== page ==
The Hearing Files pertain to the committee's investigation of certain topics. The files include agendas, transcripts, precedent and background materials, internal and external correspondence from interested parties, and relevant news clippings. Hearing files may originate from standing, select, or subcommittees. Some notable standing committee hearing topics from 1849 to 1851 include the public archives, the organization of the courts, promissory notes, authorization of corporations, and immigrants from penal colonies. Hearing file records are absent for the years 1852-1954. Between 1954 and 1958, hearings would cover a wide range of topics and were conducted primarily by subcommittees and frequently during the Interim Recess. A sample of topics includes narcotics, domestic relations, uniform acts, capital punishment, police administration, illegal searches, escheat, pornography, constitutional rights, and trade practices. During the short lifespan of Judiciary-Civil (1959-1961), the committee held hearings on topics such as court personnel, the Uniform Securities Act, prepaid service contracts, and real estate and trust deeds. Between 1961 and 1971, the committee seems to have developed a focus on social issues with hearings on such topics as teen drinking, divorce rates, bankruptcy, alcoholism, medical malpractice, organ transplants, consumer credit, environmental abuse, marriage counseling, and family planning. In 1972, the committee began to balance traditionally judicial topics with social concerns. This pattern continued into 1995, the last year for which the Archives has hearing files. Notable topics include electronic recordings, right of privacy, paternity litigation, regulation of the State Bar, community property rights, compensation of judges and other court personnel, cohabitation contracts, attorney's fees, efficiency and organization of the courts, tenant and landlord rights, child custody and support, surrogacy, law schools, and affirmative action.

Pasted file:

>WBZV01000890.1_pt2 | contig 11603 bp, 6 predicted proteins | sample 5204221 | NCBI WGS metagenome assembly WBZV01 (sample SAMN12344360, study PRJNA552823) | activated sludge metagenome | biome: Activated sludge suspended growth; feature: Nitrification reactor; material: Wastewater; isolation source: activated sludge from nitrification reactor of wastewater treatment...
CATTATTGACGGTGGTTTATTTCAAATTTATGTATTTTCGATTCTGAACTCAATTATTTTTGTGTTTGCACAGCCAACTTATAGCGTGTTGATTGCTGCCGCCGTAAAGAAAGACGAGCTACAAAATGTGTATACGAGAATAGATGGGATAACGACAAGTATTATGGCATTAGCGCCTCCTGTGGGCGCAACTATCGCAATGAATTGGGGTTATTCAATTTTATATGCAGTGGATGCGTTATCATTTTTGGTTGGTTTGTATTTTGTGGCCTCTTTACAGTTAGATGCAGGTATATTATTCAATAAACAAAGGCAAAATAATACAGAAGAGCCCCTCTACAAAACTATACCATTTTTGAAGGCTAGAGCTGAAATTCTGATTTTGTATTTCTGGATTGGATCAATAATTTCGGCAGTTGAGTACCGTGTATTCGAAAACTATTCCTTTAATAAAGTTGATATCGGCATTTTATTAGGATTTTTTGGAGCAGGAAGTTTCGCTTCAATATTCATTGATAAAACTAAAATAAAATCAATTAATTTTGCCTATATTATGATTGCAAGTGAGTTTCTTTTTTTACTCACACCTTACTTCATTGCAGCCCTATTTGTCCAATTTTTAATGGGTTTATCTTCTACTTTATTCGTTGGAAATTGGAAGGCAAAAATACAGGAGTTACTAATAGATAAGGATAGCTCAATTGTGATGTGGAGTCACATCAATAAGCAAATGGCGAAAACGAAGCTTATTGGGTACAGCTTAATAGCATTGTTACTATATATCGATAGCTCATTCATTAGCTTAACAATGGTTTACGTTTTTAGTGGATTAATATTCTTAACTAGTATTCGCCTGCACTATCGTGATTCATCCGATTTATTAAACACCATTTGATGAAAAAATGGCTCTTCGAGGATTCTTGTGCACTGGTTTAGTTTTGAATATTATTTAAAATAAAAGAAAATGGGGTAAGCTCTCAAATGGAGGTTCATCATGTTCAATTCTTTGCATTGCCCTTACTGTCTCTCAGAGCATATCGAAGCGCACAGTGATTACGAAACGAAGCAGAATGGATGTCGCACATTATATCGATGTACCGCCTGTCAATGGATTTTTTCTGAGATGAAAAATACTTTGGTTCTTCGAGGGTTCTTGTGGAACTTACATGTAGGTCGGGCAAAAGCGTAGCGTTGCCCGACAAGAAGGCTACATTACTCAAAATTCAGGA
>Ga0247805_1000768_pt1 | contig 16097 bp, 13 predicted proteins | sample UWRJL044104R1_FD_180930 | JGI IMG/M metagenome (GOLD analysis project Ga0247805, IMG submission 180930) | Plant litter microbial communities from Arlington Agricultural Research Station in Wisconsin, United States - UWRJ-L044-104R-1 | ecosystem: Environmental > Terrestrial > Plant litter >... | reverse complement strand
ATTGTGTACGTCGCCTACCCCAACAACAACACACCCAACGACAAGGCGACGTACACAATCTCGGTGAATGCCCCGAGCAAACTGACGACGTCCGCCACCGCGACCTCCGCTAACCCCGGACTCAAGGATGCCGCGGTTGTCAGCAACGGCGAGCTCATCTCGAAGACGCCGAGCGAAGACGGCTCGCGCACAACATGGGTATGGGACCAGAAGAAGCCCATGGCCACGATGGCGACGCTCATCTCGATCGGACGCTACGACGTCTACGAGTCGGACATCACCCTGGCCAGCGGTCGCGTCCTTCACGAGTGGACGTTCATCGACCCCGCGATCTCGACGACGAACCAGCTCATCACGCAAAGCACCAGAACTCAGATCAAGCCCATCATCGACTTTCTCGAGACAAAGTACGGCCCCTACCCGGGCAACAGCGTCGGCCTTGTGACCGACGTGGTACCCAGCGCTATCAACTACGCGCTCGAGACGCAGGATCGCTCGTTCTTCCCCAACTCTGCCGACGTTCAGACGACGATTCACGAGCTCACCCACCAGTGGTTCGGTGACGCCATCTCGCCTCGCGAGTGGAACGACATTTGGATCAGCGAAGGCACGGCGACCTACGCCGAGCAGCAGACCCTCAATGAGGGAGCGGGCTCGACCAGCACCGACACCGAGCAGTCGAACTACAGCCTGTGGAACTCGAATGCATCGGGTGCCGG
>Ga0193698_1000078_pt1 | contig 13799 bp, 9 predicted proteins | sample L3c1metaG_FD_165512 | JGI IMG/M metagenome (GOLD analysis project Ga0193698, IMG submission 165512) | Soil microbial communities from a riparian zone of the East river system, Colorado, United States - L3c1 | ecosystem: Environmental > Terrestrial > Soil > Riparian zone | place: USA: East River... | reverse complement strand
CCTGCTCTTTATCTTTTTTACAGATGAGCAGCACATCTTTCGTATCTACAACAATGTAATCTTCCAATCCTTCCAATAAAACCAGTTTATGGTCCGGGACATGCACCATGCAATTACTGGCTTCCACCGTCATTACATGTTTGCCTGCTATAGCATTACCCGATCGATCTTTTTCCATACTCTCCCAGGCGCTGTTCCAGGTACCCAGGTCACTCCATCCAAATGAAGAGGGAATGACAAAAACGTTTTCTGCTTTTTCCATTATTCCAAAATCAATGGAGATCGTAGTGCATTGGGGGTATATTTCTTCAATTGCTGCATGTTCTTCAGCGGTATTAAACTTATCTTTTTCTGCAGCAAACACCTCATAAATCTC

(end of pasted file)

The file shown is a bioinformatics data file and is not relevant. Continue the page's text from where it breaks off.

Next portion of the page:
The Subject Files contain information on a variety of topics relevant to the committee. The files often include additional information on an existing bill or hearing file, material related to proposed legislation, or documents related to committee administration. The files originated from the standing, interim, select, or subcommittee. The researcher should note that, while the date of creation for this standing committee series is from 1931 to 1996, the approximate dates of record-keeping are from 1954 to 1999. The earliest subject file (1985) dealt with the Civil Discovery Act of 1986. Some notable topics from 1991 to 1999 include anti-trust, the Californians for an Independent State Supreme Court campaign, legal assistants, family law, drug dealer convictions, and trial court funding.